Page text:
Date on Master's Thesis/Doctoral Dissertation


Document Type

Doctoral Dissertation

Degree Name

Ph. D.



Degree Program

Nursing, PhD

Committee Chair

Smith, Sandra

Committee Co-Chair (if applicable)

Ridner, Lee

Committee Member

Ridner, Lee

Committee Member

Park, Michael

Committee Member

Hammash, Muna

Author's Keywords

traumatic brain injury; paroxysmal sympathetic hyperactivity; sympathetic storming; coma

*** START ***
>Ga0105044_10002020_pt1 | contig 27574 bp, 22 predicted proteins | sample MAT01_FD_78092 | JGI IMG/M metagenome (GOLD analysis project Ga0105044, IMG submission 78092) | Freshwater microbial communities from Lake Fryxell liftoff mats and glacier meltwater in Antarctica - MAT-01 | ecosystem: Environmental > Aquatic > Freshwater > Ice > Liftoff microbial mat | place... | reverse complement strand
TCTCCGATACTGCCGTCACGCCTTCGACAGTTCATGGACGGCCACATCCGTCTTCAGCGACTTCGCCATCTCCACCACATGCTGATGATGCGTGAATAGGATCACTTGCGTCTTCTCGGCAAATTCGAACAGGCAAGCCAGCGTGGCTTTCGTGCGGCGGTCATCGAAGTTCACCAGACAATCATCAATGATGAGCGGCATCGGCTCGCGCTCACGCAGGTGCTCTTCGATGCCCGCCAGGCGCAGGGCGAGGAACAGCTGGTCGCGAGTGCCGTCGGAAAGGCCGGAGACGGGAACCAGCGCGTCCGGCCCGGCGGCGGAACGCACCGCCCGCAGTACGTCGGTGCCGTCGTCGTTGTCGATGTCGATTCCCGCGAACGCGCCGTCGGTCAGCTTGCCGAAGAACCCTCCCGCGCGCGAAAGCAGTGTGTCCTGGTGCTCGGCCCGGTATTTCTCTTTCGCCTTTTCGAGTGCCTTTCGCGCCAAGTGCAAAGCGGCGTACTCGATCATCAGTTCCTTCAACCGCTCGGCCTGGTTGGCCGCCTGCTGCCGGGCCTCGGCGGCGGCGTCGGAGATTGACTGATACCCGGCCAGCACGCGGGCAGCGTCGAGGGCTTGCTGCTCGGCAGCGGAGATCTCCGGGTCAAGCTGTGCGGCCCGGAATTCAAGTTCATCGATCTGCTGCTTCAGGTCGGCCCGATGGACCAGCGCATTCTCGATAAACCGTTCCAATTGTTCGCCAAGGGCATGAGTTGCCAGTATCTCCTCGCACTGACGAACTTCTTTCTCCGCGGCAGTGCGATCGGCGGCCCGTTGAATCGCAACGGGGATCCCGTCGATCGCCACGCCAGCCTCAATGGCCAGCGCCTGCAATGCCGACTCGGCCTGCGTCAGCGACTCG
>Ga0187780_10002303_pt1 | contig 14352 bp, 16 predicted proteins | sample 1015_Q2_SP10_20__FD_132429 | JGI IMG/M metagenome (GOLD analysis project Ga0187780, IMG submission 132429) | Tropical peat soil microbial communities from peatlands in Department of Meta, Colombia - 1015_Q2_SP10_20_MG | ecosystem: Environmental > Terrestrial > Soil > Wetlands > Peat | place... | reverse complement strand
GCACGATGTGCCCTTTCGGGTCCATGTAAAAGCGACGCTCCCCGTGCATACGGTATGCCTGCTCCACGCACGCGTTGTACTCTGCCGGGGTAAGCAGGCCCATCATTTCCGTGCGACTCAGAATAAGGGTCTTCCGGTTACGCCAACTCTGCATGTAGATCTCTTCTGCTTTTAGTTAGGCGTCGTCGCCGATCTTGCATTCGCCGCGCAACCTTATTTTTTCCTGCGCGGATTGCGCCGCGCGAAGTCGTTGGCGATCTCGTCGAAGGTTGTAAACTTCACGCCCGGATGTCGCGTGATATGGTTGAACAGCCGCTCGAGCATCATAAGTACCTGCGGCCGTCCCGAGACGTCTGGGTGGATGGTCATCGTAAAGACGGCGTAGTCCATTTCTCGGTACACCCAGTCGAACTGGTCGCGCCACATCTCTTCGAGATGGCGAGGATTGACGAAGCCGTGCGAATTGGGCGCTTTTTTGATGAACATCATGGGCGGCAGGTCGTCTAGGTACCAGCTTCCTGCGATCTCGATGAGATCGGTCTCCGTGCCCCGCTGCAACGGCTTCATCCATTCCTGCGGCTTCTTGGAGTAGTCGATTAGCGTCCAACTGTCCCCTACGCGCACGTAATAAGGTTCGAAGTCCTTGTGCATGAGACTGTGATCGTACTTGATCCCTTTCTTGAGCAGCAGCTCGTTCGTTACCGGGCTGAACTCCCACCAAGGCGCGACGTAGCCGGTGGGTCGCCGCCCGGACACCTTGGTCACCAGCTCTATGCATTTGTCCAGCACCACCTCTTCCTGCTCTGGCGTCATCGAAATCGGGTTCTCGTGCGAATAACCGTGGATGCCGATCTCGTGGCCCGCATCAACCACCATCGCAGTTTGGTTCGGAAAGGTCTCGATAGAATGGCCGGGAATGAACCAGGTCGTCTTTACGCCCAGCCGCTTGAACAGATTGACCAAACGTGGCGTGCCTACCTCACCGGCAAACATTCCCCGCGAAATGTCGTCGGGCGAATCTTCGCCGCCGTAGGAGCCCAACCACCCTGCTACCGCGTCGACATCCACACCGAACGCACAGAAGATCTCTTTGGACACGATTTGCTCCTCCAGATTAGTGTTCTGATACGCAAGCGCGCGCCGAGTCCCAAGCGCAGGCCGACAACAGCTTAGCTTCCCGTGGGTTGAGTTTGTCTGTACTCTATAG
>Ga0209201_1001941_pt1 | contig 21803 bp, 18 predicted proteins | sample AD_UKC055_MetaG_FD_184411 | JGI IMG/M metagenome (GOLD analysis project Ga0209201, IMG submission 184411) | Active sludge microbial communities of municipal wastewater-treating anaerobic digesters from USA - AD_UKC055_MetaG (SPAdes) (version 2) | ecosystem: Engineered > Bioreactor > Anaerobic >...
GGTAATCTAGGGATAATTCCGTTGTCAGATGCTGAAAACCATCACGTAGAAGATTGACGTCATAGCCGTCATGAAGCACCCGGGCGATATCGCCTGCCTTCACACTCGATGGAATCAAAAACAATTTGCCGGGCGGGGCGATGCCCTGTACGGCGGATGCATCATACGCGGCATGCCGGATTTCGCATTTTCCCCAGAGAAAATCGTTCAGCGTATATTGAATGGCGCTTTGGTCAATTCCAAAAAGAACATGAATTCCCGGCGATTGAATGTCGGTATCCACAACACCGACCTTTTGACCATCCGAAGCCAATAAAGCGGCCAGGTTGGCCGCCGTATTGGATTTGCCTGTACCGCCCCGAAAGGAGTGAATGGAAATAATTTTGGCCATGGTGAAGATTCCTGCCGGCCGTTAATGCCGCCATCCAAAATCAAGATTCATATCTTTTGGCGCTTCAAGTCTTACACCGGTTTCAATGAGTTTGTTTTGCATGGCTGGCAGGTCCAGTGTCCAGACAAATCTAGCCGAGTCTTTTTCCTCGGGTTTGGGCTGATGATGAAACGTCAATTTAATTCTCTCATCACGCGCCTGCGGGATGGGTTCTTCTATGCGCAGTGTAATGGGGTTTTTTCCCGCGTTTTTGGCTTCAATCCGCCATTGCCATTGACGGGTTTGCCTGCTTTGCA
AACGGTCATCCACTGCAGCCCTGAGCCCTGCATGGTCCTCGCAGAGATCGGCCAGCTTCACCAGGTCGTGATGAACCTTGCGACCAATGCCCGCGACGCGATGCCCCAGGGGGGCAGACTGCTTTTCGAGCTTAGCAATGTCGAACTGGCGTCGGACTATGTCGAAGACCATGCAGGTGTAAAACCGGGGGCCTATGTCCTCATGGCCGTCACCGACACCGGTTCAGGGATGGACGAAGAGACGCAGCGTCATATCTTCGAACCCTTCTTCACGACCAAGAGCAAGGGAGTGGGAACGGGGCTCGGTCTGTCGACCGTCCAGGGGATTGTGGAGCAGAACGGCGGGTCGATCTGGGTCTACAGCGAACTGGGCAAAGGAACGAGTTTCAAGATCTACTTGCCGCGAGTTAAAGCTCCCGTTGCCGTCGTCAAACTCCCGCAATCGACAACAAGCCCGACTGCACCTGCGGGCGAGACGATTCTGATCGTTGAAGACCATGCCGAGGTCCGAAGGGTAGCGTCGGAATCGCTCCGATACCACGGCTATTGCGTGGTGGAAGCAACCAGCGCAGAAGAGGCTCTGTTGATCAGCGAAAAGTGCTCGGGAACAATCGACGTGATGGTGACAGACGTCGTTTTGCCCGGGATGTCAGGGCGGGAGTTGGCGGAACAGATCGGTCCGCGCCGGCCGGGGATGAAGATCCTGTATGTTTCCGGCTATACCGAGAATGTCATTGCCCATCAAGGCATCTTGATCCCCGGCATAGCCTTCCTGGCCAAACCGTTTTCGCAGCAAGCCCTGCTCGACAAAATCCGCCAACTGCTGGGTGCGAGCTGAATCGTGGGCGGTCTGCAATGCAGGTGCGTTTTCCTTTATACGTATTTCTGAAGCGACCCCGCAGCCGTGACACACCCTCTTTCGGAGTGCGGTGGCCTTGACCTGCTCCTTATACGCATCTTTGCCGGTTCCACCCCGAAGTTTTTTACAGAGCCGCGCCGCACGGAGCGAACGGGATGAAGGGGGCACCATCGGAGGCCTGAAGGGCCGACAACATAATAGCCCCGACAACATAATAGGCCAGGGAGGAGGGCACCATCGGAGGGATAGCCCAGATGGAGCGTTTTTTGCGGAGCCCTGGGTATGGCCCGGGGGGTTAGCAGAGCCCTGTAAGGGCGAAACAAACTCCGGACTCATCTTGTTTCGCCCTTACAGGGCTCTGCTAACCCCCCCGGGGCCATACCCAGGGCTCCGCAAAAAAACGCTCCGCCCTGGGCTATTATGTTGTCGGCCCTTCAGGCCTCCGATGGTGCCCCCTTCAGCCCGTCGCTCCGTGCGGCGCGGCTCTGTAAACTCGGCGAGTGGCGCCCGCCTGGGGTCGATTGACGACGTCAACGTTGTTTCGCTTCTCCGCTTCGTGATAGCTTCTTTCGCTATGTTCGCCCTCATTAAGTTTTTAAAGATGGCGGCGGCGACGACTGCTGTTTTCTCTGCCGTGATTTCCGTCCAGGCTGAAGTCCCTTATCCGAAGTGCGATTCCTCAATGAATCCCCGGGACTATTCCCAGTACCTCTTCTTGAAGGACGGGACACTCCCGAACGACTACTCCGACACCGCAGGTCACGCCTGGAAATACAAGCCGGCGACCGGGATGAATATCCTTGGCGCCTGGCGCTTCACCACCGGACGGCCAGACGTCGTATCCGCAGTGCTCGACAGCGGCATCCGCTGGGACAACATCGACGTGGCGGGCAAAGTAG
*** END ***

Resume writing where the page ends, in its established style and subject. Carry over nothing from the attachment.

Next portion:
Paroxysmal Sympathetic Hyperactivity (PSH) is a complication affecting a subset of patients with severe traumatic brain injury (TBI). It is associated with increased morbidity, longer lengths of stay, and delayed recovery (Perkes, Baguley, Nott, & Menon, 2010). The most prevalent signs and symptoms of PSH include unprovoked tachycardia, tachypnea, hypertension, dystonia, and diaphoresis (Lemke, 2007). If untreated, PSH can lead to impaired cerebral blood flow, sub-endocardial damage, dehydration, malnourishment, and contractures (Lemke, 2007). Results from this retrospective study indicate that there is no difference in intensive unit (ICU) length of stay in TBI patients with PSH compared to those without PSH. However, there was a significant difference in discharge disposition, so that patients without PSH were more likely to be discharged to a home or acute rehabilitation setting while those with PSH were more likely to be discharged to sub-acute rehabilitation or other high level medical care. Evaluation of physiologic parameters known to be abnormal in patients with PSH, indicated that in this sample, only heart rate was a significant predictor of the development of PSH. This suggests that is it reasonable to screen younger patients who exhibit signs of sympathetic hyperactivity after TBI for PSH.